Title IX and the Bathroom Bill
By Emily SilfkinPublished January 1, 2017Title IX is one of the most important parts of our country's educational code. As a woman who takes pride in her education, I believe that I should have every opportunity that a male student has, and to the same quality. In recent years, Title IX has undergone an expansion in gender identity. As more students are becoming comfortable coming "out" with their gender identity, they are demanding their rights guaranteed to them by Title IX. Many students and their families believe that one of these rights is to use the bathroom that aligns with their gender identity.
The debate over bathroom in usage came to the forefront of the national media when the governor of North Carolina signed House Bill 2 into law, or more commonly known as "The Bathroom Bill." This bill put into place a statewide ban on people using bathrooms that do not align with their gender identity. One argument for this ban that is often used by Republicans is that men who want access to women's restrooms will just say they identify as a female, and they will be able to sexually harass women bathroom goers. An argument against this ban is that there is very little evidence that people lie about their gender identity to gain access to a restroom of the opposite sex. This counter-argument makes sense because….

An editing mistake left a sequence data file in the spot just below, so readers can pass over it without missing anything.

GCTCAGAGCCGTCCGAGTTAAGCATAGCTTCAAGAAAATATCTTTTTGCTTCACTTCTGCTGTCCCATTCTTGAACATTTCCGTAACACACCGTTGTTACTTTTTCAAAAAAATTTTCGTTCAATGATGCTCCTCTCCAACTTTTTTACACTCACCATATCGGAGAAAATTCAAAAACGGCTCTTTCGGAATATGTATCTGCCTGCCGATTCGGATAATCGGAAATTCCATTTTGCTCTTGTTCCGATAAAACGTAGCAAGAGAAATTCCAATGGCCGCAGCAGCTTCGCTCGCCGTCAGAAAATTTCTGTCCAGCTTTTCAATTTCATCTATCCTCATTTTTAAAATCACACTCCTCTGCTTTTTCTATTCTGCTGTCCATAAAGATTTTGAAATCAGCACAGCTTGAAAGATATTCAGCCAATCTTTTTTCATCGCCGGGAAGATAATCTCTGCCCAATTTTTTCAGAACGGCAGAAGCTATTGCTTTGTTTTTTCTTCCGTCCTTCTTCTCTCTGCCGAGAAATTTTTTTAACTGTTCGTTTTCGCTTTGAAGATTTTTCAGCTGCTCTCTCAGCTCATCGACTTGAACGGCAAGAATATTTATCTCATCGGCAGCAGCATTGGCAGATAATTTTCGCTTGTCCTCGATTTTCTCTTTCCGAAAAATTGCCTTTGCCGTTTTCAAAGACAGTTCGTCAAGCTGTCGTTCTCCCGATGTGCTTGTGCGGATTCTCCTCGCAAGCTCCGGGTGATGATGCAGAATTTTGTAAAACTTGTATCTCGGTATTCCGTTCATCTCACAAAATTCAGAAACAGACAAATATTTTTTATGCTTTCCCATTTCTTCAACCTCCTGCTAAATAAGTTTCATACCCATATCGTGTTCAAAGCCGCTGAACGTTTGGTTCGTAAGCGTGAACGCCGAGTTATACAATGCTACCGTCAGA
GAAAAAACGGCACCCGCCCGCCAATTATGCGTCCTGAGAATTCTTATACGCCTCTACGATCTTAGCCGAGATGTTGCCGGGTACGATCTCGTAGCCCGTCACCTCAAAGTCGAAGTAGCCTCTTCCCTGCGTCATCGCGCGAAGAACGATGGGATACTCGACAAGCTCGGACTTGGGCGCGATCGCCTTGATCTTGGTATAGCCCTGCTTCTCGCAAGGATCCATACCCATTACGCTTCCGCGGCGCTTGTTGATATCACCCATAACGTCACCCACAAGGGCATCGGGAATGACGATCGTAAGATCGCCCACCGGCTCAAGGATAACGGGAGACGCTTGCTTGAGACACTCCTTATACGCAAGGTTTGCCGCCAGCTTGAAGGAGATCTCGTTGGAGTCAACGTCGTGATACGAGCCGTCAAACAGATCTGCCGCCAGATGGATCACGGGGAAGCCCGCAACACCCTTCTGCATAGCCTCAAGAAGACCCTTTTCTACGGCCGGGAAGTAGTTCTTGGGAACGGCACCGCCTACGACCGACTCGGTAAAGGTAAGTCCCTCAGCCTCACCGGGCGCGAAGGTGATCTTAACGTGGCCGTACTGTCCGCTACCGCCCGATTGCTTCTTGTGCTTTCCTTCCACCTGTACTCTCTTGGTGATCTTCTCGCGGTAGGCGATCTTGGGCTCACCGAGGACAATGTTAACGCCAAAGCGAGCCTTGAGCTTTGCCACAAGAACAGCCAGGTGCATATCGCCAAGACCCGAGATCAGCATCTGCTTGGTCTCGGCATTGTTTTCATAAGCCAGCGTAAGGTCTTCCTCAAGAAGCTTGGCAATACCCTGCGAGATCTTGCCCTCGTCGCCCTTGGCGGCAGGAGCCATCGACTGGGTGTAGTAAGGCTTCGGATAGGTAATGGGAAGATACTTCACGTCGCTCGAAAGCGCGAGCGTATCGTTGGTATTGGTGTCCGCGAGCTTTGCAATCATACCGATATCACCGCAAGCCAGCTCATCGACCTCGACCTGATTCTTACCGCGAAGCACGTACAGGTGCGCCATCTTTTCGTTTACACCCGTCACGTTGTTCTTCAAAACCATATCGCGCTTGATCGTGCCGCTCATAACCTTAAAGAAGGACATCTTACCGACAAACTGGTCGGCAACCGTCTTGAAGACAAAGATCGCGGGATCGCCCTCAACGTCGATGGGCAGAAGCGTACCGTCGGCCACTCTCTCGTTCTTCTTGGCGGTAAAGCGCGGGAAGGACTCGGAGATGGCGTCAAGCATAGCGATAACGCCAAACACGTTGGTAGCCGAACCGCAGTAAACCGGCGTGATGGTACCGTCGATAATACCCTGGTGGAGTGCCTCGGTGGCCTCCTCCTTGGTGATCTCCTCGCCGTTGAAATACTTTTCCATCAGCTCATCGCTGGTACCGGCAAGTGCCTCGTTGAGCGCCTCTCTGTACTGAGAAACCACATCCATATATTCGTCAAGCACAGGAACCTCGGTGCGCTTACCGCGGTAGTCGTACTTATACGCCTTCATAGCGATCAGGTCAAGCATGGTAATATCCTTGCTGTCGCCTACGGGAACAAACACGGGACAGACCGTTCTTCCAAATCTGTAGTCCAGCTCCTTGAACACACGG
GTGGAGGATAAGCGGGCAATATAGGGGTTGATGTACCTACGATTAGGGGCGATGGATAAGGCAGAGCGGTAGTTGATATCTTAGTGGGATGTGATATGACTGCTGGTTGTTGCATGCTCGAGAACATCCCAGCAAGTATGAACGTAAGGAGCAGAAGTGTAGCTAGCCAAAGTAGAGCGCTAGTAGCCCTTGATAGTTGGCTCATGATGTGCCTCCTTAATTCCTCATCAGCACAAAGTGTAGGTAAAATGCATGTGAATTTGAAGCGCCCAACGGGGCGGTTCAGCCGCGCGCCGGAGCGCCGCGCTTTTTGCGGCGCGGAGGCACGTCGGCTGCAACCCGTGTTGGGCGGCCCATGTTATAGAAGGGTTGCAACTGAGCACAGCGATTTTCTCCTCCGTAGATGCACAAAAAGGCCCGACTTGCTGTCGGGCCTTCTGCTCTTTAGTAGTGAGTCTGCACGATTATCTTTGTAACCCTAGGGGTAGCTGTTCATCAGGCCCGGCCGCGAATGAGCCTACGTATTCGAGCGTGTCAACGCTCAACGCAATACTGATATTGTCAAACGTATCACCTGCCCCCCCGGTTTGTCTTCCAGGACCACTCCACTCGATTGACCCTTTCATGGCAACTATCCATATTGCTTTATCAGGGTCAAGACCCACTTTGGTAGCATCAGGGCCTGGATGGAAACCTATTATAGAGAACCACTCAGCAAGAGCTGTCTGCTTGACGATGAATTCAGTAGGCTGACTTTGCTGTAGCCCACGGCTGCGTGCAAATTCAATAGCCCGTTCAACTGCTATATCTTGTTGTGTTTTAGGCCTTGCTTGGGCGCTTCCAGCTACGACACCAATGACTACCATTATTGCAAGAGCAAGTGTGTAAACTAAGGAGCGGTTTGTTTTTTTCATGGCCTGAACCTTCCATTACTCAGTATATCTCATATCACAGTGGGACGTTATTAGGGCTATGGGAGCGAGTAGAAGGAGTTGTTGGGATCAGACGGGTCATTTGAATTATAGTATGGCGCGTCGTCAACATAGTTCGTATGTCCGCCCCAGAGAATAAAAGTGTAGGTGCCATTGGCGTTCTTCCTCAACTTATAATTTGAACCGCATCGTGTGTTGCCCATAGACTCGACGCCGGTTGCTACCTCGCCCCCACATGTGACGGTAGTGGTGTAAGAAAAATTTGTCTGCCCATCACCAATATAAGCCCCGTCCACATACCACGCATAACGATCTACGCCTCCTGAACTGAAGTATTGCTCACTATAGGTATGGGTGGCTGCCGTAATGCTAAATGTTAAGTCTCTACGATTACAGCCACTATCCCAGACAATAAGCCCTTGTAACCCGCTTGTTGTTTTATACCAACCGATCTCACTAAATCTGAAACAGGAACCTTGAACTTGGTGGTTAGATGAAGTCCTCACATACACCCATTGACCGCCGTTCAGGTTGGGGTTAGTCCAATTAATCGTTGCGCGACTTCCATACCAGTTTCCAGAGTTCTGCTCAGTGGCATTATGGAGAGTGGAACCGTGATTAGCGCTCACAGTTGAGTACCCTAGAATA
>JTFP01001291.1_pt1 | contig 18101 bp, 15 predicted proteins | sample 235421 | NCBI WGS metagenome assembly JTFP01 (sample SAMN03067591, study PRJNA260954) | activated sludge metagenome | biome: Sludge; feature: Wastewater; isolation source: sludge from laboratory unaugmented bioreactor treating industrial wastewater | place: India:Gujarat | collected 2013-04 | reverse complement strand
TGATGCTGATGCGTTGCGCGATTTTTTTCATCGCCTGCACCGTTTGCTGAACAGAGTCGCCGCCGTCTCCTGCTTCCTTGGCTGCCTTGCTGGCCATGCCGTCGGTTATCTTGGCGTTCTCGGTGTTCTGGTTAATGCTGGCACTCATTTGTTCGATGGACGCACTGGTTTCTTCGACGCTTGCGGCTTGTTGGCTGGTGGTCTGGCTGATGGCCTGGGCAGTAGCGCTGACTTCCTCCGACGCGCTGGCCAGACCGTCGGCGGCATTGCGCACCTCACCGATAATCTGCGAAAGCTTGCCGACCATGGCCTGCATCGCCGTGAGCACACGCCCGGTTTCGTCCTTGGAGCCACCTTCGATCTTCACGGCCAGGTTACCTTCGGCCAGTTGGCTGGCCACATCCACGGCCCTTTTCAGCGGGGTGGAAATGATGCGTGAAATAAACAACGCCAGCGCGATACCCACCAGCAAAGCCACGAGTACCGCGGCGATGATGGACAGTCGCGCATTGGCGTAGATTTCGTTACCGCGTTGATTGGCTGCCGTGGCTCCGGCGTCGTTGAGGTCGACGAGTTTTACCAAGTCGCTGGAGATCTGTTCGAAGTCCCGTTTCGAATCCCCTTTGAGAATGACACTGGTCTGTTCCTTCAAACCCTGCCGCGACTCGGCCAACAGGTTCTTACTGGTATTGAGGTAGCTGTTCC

The issue of bathroom usage is especially difficult for students who don't identify with their birth sex and often already have a hard time fitting in at school. There have been some recent successes in fighting discriminatory state and even school board policies relating to transgender bathroom usage. In Virginia, the court of appeals overruled a school board ban on a student using the bathroom that aligns with his gender identity. The plaintiff in the case, Gavin Grimm, had a very poignant statement that, "Transgender kids should not have to sue their own school boards just for the ability to sue the same restrooms as everyone else."
Grimm, recognizing his rights under Title IX, understands even as a student that schools and the government should be protecting students rather than discriminating against them and making them feel unwelcome in the education system. In North Carolina, a federal judge ruled that two transgender students and one employee can use bathrooms that align with their gender identities. However, this case only applies to the plaintiffs in this specific case, but it does set precedent for future cases. The judge even questioned the need for a law regulating which bathrooms people can use.